One of my favorite things about going to the grocery store in Camaret-sur-Aigues is seeing the line-up of vélos out front. Question: do French bikes have more character than others? Are the bicycles in your area as authentic? What makes them so?
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Today we will need to pedal quickly, what with another mise en bouteille* here at Domaine Rouge-Bleu. For this reason we will visit the archives, in today's story column, for an anecdote written one year ago. Enjoy! Meantime, wish 7 of us luck with this two-day eighteen thousand unit bottling!
*la mise en bouteille = wine bottling. Read several lively stories about our wine bottling enterprises.
chambre à part (shahm-bruh ah par) expression
: "room separately"
faire chambre à part is to "coucher séparément" (to sleep separately when a marriage or relationship sours).
A DAY IN A FRENCH LIFE
by Kristin Espinasse
My husband talks in his sleep and this, of all things, is what he says: "Chérie, tu ronfles." ("Darling, you are snoring.")
"Je suis désolée," I apologize, just to appease him--for everyone knows you can't reason with a sleeptalker.
To reassure my husband that peace will return, I roll over to my side as a snorer might.
If Jean-Marc's sleeptalking continues, with his indefatigable Chérie, tu ronfles, we may have resort to what the French call "chambre à part," that is, sleeping in separate rooms for I am worn out by his three-word repetitive phrase.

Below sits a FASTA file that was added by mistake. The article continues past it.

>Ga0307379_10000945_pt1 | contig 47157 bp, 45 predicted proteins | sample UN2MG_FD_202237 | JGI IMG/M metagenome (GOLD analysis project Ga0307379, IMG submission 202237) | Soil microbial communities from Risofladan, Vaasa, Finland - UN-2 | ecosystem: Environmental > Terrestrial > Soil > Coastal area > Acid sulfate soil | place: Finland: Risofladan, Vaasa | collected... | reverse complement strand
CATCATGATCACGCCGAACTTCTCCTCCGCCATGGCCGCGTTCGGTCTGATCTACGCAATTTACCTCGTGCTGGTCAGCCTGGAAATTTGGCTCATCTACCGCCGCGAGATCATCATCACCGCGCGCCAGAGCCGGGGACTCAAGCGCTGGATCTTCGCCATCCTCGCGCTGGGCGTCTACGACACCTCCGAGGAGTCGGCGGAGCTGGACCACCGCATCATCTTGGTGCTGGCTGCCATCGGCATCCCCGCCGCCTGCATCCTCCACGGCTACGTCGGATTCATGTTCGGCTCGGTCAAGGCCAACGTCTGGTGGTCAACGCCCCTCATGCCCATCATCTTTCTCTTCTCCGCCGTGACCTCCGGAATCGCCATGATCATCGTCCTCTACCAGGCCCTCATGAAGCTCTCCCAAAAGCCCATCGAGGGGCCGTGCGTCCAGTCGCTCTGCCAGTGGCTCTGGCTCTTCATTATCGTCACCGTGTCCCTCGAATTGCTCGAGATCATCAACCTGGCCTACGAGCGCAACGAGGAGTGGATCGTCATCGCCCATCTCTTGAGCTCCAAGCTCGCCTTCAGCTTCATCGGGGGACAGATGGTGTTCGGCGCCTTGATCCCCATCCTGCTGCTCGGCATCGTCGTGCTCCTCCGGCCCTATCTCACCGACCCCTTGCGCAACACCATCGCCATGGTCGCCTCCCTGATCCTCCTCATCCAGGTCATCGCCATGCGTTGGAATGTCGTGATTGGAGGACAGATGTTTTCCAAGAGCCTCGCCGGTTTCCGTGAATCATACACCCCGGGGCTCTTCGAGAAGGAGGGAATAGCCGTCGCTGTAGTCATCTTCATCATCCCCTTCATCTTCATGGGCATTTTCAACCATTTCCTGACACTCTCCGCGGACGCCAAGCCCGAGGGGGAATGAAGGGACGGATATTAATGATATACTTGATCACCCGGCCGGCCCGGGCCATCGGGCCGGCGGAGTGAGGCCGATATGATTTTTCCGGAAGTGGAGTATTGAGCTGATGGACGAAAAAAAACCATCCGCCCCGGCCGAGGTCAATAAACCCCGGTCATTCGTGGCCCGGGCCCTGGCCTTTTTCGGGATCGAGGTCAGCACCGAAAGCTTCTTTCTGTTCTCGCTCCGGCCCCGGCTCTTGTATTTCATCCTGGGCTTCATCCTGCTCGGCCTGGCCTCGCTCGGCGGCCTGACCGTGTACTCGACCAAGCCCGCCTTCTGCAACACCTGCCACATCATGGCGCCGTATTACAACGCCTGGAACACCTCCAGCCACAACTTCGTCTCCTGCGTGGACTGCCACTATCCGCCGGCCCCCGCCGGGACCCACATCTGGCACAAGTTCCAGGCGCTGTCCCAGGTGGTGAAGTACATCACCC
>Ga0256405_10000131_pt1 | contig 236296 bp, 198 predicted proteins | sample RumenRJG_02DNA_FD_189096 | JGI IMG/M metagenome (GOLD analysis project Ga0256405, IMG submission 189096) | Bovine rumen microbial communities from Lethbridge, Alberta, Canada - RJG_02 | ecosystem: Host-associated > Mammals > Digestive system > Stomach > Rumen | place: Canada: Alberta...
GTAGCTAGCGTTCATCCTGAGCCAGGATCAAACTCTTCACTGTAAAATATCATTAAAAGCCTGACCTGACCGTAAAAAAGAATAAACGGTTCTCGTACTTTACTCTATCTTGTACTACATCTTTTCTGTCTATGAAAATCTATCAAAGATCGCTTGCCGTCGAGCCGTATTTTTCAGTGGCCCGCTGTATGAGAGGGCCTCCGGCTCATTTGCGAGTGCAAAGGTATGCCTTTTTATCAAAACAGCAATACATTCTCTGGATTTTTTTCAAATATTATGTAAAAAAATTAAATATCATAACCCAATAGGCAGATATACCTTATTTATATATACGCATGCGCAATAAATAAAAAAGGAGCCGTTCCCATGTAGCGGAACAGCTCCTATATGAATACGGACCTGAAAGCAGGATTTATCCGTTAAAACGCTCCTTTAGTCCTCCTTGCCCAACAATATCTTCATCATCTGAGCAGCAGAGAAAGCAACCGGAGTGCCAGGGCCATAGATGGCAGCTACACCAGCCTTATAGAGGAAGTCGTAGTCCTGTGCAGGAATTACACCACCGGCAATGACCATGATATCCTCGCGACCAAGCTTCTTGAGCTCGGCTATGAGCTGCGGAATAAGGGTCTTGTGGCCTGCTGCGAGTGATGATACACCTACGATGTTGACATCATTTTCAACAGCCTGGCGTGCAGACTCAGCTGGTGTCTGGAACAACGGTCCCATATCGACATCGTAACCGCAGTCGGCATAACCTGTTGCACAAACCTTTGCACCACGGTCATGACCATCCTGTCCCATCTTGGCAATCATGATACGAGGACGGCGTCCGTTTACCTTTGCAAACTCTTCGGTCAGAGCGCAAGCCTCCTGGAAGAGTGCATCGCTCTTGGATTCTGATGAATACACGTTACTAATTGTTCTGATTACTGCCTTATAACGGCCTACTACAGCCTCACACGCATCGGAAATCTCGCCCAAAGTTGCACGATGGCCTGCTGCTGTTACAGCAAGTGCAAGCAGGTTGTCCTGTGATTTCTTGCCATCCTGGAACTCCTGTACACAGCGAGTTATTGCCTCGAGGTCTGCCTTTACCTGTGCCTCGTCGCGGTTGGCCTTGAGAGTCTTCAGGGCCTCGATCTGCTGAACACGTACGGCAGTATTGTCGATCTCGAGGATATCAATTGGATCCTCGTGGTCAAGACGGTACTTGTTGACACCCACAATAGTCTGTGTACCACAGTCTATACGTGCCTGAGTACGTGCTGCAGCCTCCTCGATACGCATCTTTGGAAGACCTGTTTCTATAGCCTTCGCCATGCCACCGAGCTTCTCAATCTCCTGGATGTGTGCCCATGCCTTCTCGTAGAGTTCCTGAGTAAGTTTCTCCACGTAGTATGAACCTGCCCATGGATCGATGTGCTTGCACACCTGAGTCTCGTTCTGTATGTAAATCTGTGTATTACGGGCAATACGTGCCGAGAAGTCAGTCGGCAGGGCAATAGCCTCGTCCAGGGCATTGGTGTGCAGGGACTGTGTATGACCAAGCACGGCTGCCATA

Meantime, as you can sympathize, it is an exercise in patience for me to sleep beside a man who babbles night after night after night: "Chérie, tu ronfles. Darling, you are snoring." Enough! The next time my husband mumbles "Chérie, tu ronfles," I've a mind to answer back, "Chéri, tu REVES!" Maybe IN HIS DREAMS he hears me snore. God knows *I* don't hear myself snore. Which gets me thinking...
They do say that ronfleurs cannot hear their own ronflements... I wonder whether I should go on faith with this one, you know: believe in something that I cannot perceive. Then again, I remember a scripture that my mom taught me:
"Ainsi la foi vient de ce qu'on entend." Faith comes by hearing.
So if I can't hear, then how am I supposed to have faith? If "la foi vient de ce qu'on entend" then how can I be sure that Jean-Marc is telling the truth about my snoring?
Enough! Let's not lose track of the facts: my husband talks in his sleep! (And who wouldn't snore after hearing the same ol story over and over?)
Je suis désolé(e) = I am sorry; Cheri, tu rêves! = Darling, you are dreaming!; le ronfleur (la ronfleuse) = snorer; le ronflement (m) = snoring, snore
Three Random Words:
la gerçure (f) = crack, chapping
jeûner = to fast, to go without food
le videur (lit: "the emptier") = bouncer (nightclub)
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For more online reading: The Lost Gardens: A Story of Two Vineyards and a Sobriety